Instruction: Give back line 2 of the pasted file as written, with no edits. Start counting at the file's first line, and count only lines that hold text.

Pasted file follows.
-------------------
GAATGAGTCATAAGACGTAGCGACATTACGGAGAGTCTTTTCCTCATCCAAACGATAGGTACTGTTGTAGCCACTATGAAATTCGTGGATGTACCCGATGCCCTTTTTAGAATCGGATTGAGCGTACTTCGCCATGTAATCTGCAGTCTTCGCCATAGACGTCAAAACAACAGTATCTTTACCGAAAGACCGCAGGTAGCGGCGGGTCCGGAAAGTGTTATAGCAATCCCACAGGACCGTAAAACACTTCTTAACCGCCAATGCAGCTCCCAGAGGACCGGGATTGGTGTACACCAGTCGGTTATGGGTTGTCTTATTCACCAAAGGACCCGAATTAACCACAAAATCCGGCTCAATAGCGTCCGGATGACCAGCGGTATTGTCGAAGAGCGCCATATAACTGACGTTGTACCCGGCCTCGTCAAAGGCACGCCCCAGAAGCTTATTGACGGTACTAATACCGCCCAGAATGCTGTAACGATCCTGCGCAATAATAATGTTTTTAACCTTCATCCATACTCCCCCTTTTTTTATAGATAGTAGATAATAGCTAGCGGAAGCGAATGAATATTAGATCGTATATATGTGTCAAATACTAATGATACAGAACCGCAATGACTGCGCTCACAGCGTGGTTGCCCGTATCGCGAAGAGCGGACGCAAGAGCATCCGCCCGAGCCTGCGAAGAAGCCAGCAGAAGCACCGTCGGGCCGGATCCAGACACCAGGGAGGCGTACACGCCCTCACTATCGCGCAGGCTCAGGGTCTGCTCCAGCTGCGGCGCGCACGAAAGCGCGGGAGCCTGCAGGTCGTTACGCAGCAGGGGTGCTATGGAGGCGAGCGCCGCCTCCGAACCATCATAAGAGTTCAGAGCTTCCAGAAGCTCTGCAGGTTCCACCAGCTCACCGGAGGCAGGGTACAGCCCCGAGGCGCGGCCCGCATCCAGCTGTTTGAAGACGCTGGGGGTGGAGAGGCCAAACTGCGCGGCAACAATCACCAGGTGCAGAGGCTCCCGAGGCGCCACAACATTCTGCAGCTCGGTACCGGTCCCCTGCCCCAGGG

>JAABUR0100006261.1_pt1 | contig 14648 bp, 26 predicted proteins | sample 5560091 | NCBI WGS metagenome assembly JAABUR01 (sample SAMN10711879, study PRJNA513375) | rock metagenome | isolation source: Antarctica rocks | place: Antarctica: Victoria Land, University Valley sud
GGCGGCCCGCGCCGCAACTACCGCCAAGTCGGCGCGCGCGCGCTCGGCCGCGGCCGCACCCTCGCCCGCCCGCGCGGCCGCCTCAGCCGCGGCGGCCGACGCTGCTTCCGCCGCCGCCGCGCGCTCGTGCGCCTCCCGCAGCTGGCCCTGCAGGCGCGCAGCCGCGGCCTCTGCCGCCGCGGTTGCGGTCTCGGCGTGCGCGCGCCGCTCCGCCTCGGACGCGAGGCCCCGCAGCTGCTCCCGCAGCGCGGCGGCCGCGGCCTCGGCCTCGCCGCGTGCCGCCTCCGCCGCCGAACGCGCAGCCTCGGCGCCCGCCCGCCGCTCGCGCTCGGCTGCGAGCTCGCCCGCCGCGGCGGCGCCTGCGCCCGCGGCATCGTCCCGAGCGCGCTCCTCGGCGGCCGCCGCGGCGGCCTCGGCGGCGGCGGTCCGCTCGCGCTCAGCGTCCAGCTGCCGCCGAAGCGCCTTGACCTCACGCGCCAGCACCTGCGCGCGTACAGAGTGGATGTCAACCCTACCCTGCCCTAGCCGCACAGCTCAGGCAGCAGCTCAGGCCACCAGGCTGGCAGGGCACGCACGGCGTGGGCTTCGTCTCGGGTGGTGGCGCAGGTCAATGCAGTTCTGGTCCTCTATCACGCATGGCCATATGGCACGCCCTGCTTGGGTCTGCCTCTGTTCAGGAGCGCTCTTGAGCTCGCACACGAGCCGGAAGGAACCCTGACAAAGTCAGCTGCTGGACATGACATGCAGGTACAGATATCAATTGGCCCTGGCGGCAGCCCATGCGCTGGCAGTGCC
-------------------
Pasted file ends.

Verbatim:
>JAABUR0100006261.1_pt1 | contig 14648 bp, 26 predicted proteins | sample 5560091 | NCBI WGS metagenome assembly JAABUR01 (sample SAMN10711879, study PRJNA513375) | rock metagenome | isolation source: Antarctica rocks | place: Antarctica: Victoria Land, University Valley sud